Nvidia is seeking a GPU Performance Analysis Architect in our Job of the Week. “The NVIDIA GPU Compute Architecture group is seeking world-class architects to analyze processor and system architecture performance of full applications in machine learning, automotive, and high-performance computing. This position offers the opportunity to have a real impact on the hardware and software that underlies the most exciting trends in modern computing.”
The Penn State Cyber-Laboratory for Astronomy, Materials, and Physics (CyberLAMP) is acquiring a high-performance computer cluster that will facilitate interdisciplinary research and training in cyberscience and is funded by a grant from the National Science Foundation. The hybrid computer cluster will combine general purpose central processing unit (CPU) cores with specialized hardware accelerators, including the latest generation of NVIDIA graphics processing units (GPUs) and Intel Xeon Phi processors.
In this week’s Sponsored Post, Katie Garrison, of One Stop Systems explains how GPUs and Flash solutions are used in radar simulation and anti-submarine warfare applications. “High-performance compute and flash solutions are not just used in the lab anymore. Government agencies, particularly the military, are using GPUs and flash for complex applications such as radar simulation, anti-submarine warfare and other areas of defense that require intensive parallel processing and large amounts of data recording.”
Missouri-based Advanced Clustering Technologies is helping customers solve challenges by integrating NVIDIA Tesla P100 accelerators into its line of high performance computing clusters. Advanced Clustering Technologies builds custom, turn-key HPC clusters that are used for a wide range of workloads including analytics, deep learning, life sciences, engineering simulation and modeling, climate and weather study, energy exploration, and improving manufacturing processes. “NVIDIA-enabled GPU clusters are proving very effective for our customers in academia, research and industry,” said Jim Paugh, Director of Sales at Advanced Clustering. “The Tesla P100 is a giant step forward in accelerating scientific research, which leads to breakthroughs in a wide variety of disciplines.”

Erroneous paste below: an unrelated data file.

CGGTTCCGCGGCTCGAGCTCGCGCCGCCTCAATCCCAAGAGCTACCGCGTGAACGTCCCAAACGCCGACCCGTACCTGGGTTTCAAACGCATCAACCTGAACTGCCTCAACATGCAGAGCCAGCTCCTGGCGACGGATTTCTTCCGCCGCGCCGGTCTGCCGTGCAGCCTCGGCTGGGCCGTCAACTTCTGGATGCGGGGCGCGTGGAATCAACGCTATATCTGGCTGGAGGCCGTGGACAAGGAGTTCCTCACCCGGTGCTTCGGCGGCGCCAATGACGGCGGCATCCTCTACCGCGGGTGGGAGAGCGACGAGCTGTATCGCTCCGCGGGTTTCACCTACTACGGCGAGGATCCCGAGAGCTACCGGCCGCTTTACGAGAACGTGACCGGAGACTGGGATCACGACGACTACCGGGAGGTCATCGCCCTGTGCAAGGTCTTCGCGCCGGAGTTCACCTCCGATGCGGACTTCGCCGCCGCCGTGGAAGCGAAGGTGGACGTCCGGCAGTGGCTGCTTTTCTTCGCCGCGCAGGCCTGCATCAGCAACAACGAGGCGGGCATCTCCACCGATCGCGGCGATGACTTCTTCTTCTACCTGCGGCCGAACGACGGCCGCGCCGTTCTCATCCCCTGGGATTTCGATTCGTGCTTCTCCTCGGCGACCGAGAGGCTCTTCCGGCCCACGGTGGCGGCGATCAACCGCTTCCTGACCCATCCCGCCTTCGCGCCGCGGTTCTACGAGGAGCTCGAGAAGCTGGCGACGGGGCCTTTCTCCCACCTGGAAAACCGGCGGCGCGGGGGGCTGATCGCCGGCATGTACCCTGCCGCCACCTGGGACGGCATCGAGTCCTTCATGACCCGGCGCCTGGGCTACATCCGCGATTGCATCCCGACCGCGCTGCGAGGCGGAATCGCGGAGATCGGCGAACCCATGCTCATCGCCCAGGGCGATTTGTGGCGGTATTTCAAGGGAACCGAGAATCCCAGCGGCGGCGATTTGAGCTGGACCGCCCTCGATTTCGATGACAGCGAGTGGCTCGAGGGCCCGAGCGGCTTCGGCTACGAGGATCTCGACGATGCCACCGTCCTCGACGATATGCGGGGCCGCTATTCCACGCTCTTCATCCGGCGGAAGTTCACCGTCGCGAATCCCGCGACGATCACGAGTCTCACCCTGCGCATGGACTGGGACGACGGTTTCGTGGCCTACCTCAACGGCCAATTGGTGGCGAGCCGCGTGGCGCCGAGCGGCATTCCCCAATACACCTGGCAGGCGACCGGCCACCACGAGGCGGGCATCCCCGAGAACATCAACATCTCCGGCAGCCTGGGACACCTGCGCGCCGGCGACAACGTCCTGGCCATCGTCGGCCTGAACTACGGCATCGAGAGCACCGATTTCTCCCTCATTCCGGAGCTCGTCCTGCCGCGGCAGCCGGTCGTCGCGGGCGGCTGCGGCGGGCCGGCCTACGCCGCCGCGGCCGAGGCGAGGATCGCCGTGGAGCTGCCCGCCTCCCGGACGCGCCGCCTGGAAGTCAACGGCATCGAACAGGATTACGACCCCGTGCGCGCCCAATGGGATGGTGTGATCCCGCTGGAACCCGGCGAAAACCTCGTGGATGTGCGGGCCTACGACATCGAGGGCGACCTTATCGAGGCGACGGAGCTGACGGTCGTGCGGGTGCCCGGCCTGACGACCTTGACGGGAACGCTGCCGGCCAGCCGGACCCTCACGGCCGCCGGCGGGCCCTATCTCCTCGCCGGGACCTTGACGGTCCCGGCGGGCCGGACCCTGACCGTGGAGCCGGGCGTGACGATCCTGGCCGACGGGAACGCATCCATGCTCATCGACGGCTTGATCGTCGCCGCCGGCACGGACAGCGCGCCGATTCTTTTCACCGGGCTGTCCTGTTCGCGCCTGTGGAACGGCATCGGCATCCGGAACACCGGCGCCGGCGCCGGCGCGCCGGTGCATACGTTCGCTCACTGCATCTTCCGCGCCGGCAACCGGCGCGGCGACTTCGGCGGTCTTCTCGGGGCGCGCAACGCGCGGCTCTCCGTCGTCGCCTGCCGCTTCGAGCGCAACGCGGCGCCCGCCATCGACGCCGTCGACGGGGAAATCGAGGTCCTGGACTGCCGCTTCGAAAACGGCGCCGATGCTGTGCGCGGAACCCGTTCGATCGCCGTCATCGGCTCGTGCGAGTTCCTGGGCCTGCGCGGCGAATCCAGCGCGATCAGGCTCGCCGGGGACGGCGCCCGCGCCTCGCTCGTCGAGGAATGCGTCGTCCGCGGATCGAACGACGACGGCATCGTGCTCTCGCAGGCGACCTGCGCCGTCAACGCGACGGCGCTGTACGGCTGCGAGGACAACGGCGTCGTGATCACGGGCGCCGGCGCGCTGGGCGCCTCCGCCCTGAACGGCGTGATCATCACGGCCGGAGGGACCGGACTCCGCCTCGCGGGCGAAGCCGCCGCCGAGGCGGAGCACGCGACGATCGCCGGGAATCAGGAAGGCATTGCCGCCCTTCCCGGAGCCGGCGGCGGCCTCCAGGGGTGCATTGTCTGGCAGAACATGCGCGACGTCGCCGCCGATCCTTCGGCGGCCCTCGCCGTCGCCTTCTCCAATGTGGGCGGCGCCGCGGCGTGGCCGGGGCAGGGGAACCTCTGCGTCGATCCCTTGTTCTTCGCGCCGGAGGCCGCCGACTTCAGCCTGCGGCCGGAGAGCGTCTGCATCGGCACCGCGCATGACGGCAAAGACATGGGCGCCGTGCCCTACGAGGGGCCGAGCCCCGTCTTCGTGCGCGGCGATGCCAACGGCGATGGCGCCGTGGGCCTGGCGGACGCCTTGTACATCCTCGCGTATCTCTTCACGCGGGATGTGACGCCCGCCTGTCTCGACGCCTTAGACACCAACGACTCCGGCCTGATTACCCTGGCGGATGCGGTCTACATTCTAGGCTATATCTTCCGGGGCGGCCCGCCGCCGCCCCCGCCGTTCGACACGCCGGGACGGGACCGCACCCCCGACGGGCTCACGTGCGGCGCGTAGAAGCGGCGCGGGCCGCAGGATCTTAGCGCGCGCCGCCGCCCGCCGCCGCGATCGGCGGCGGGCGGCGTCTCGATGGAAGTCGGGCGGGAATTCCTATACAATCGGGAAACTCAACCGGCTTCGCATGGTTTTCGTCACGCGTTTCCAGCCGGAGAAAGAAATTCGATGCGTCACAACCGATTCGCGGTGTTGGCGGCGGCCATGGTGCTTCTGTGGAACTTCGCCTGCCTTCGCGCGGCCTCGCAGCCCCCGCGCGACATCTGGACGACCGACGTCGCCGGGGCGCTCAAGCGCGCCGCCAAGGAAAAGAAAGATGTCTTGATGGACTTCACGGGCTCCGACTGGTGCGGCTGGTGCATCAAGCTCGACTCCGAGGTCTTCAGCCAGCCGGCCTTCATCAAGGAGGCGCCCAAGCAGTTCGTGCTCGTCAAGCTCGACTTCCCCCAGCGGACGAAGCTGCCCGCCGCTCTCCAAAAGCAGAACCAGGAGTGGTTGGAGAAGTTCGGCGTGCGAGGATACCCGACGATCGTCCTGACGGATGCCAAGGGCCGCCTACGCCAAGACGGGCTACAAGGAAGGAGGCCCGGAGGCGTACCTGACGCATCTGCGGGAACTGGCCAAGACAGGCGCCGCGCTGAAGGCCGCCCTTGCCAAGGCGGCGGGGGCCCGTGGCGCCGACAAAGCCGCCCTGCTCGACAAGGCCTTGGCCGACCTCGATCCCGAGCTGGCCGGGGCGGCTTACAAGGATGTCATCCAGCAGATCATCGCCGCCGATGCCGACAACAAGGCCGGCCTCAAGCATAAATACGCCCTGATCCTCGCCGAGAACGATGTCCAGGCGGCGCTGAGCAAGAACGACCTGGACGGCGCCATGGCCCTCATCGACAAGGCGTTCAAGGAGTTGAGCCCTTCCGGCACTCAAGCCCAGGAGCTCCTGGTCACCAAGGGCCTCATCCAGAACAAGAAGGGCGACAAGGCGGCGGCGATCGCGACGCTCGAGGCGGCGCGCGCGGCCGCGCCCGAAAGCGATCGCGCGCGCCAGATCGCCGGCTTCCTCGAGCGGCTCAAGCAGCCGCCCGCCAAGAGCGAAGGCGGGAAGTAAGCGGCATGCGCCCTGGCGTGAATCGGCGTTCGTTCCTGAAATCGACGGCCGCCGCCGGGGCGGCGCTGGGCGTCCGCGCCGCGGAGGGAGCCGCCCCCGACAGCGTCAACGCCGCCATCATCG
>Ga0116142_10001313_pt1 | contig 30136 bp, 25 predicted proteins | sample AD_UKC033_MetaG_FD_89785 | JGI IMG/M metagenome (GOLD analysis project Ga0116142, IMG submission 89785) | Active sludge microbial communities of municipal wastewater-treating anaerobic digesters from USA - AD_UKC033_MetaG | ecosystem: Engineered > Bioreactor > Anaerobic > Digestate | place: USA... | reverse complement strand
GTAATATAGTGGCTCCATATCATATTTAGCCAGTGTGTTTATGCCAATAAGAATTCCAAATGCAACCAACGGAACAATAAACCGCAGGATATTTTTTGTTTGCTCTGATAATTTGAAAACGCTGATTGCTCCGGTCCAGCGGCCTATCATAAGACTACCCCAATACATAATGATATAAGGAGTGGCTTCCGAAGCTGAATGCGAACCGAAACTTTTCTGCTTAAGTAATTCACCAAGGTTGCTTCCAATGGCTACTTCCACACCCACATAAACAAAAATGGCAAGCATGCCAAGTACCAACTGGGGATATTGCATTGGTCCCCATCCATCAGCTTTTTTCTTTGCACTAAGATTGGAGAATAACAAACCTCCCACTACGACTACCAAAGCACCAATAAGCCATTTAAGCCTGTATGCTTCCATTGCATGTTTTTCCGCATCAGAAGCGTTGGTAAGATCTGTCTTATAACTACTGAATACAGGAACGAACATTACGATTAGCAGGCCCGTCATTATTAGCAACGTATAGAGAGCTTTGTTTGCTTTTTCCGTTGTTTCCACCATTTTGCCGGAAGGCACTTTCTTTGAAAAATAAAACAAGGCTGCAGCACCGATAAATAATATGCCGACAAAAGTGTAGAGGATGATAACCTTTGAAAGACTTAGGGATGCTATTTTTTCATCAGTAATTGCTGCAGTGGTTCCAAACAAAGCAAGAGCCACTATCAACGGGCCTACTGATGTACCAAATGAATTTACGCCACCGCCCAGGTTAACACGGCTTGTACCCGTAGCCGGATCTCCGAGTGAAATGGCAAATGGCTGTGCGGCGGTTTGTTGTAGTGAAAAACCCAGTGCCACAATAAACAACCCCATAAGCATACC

In this video from KAUST, Steve Scott from at Cray explains where supercomputing is going and why there is a never-ending demand for faster and faster computers. Responsible for guiding Cray’s long term product roadmap in high-performance computing, storage and data analytics, Mr. Scott is chief architect of several generations of systems and interconnects at Cray.
In this podcast, the Radio Free HPC team hosts Dan’s daughter Elizabeth. How did Dan get this way? We’re on a mission to find out even as Elizabeth complains of the early onset of Curmudgeon’s Syndrome. After that, we take a look at the Tsubame3.0 supercomputer coming to Tokyo Tech.
“TSUBAME3.0 is expected to deliver more than two times the performance of its predecessor, TSUBAME2.5,” writes Marc Hamilton from Nvidia. “It will use Pascal-based Tesla P100 GPUs, which are nearly three times as efficient as their predecessors, to reach an expected 12.2 petaflops of double precision performance. That would rank it among the world’s 10 fastest systems according to the latest TOP500 list, released in November. TSUBAME3.0 will excel in AI computation, expected to deliver more than 47 PFLOPS of AI horsepower. When operated concurrently with TSUBAME2.5, it is expected to deliver 64.3 PFLOPS, making it Japan’s highest performing AI supercomputer.”
“In recent years, major breakthroughs were achieved in different fields using deep learning. From image segmentation, speech recognition or self-driving cars, deep learning is everywhere. Performance of image classification, segmentation, localization have reached levels not seen before thanks to GPUs and large scale GPU-based deployments, leading deep learning to be a first class HPC workload.”
“In this guide, we take a high-level view of AI and deep learning in terms of how it’s being used and what technological advances have made it possible. We also explain the difference between AI, machine learning and deep learning, and examine the intersection of AI and HPC. We also present the results of a recent insideBIGDATA survey to see how well these new technologies are being received. Finally, we take a look at a number of high-profile use case examples showing the effective use of AI in a variety of problem domains.”
DK Panda from Ohio State University presented this deck at the 2017 HPC Advisory Council Stanford Conference. “This talk will focus on challenges in designing runtime environments for exascale systems with millions of processors and accelerators to support various programming models. We will focus on MPI, PGAS (OpenSHMEM, CAF, UPC and UPC++) and Hybrid MPI+PGAS programming models by taking into account support for multi-core, high-performance networks, accelerators (GPGPUs and Intel MIC), virtualization technologies (KVM, Docker, and Singularity), and energy-awareness. Features and sample performance numbers from the MVAPICH2 libraries will be presented.”